If reasoning with the noisy tenant doesn’t work, the last resort would be to involve your Local Authority’s Environmental Health Department. Legally, this department has a responsibility to manage any noise disturbance that is considered to be a ‘statutory nuisance’ under the  Environmental Protection Act 1990, which includes anything which is considered to ‘unreasonably and substantially interfere with the use or enjoyment of a home or other premises’ or ‘injure health or be likely to injure health’. However, they are reliant on evidence to process a case – so audio recordings, dates and details are vital here.

Once a case is underway, the occupier will receive a letter saying that they are the subject of an investigation regarding noise disturbance, however your identity as a complainant is kept confidential (many neighbours and landlords choose to skip straight to this route for this very reason). Having examined the evidence, if it is deemed that the noise problem is too loud and the tenant isn’t willing to do anything about it, the council can issue an abatement notice. This strict legal action instructs the individual to cease or limit noise it to certain time of day. A word of warning though, the abatement notice can be served on an individual or the owner of the property – potentially the landlord.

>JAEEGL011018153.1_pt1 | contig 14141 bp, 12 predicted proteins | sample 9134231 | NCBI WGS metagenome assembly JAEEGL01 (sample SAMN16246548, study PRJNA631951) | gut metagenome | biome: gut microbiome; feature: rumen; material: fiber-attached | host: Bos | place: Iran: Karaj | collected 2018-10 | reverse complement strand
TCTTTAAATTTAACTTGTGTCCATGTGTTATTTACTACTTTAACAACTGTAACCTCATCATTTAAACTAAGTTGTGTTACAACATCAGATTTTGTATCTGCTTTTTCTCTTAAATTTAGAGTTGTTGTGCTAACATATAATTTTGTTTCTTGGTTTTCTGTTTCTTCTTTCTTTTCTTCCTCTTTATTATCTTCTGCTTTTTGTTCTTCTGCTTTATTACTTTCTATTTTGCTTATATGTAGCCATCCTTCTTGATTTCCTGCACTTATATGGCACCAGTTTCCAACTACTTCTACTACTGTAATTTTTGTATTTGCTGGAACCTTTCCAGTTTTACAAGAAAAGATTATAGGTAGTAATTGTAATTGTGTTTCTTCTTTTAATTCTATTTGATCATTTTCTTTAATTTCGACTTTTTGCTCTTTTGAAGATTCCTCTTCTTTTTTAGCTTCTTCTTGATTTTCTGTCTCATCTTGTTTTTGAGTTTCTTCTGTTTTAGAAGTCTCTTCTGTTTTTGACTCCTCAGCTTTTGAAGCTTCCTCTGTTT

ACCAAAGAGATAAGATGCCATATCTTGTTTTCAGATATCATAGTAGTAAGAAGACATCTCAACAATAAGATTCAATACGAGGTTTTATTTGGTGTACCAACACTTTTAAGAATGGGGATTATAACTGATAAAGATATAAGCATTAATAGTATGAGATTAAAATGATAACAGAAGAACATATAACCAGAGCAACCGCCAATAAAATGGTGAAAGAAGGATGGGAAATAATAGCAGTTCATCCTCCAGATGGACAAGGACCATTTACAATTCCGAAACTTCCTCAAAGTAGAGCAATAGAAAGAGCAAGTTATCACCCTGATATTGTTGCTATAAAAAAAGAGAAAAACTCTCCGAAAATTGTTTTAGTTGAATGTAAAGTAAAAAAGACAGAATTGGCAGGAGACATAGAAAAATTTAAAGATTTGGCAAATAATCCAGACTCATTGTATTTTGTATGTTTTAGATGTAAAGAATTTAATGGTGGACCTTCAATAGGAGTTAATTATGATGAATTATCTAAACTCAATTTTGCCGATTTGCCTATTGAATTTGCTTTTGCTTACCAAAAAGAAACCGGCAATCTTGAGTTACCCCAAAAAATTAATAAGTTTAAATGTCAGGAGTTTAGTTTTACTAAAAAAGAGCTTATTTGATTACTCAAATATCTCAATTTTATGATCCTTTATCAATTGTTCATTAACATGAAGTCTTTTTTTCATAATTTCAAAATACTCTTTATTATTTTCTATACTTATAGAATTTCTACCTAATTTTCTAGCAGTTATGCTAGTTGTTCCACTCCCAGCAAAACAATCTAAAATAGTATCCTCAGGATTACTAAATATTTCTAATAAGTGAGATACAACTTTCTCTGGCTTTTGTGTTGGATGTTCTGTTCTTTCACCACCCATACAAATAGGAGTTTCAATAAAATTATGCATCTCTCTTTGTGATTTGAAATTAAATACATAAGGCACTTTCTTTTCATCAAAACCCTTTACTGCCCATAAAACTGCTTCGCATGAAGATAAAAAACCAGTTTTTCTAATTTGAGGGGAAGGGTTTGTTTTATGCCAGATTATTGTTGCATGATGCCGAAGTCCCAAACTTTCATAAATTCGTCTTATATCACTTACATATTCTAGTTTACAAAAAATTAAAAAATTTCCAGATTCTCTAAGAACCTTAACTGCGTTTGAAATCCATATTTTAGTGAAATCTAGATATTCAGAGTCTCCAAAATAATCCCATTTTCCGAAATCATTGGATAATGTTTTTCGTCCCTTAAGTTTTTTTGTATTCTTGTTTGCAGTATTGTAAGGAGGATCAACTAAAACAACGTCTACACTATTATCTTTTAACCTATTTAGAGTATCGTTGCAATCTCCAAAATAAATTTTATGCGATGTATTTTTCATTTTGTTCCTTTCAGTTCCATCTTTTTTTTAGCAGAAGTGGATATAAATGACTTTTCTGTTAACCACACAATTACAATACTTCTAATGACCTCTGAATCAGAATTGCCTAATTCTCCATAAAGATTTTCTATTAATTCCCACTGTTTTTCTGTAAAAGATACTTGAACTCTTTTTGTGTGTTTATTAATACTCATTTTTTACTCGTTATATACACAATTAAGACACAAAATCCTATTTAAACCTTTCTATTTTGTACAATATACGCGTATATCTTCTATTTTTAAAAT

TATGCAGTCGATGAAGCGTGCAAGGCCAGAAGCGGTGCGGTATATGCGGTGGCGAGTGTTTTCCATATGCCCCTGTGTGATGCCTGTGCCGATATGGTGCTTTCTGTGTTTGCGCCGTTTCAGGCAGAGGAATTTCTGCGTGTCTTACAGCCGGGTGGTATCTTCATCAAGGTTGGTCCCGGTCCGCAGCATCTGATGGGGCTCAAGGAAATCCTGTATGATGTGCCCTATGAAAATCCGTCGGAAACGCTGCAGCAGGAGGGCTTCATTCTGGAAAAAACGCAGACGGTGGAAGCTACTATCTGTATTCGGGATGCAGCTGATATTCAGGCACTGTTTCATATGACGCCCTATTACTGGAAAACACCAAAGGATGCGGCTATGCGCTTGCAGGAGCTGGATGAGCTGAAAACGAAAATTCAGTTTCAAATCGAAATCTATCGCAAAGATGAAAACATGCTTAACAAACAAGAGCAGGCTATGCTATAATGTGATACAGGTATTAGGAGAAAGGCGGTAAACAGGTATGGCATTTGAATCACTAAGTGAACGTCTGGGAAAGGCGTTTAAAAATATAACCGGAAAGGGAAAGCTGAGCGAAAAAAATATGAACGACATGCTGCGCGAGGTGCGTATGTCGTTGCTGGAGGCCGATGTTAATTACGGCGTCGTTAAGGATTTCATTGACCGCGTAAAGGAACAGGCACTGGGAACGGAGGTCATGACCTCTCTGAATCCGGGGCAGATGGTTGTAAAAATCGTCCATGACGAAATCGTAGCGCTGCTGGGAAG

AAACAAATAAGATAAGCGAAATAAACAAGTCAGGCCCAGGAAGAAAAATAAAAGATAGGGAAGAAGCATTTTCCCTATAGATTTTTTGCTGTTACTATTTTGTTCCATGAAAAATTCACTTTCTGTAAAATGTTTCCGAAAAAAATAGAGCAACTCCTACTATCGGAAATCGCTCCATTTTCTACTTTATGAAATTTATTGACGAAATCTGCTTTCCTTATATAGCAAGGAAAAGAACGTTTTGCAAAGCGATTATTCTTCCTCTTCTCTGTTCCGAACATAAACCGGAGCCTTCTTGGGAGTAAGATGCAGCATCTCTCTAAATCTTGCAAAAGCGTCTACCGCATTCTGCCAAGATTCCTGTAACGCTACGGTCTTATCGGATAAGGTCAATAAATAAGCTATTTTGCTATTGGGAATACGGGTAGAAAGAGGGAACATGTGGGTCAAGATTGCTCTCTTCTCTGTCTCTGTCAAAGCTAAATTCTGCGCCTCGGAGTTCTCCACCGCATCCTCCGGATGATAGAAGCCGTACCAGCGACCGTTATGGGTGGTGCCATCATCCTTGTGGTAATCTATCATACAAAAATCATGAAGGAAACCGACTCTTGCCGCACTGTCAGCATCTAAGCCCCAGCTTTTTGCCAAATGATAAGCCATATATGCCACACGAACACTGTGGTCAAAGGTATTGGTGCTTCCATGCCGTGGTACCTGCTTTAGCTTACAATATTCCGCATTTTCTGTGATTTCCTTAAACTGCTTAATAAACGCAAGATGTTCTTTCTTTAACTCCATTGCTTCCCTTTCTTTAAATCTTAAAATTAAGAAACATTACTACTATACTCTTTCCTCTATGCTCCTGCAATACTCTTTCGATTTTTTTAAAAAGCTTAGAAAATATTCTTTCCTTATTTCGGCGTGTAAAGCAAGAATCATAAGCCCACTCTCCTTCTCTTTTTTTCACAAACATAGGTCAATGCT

What if they do not stop?

The individual does have the right to appeal an abatement notice, but this is a strict 21-day window. If they do not launch an appeal in this time, they are not able to do so.

Once the individual has received an abatement notice from the council, it is a criminal office to fail to comply with the requirements set out in the notice. In the event of a breach of the notice, the recipient can face prosecution and a hefty fine.

Should it get to this stage, if the property is rented it is possible that the unsuspecting landlord could be facing bigger problems than a noisy tenant. There have been cases in the past of tricky tenants leaving a rental property, and disappearing, thus landing their unfortunate landlord with the fine from a breached abatement notice!

Howsy’s Top Tips

  • If you have a noisy neighbour, notify landlords and managing agents of any issues
  • Keep a clear record of the situation – recordings, dates and conversations
  • Raise issues to Environmental Health if not rectified
  • Be patient – Environmental Health can take up to 12 weeks to process a case
  • Closely monitor any tenants who are causing a noise nuisance – make sure they are abiding by the rules!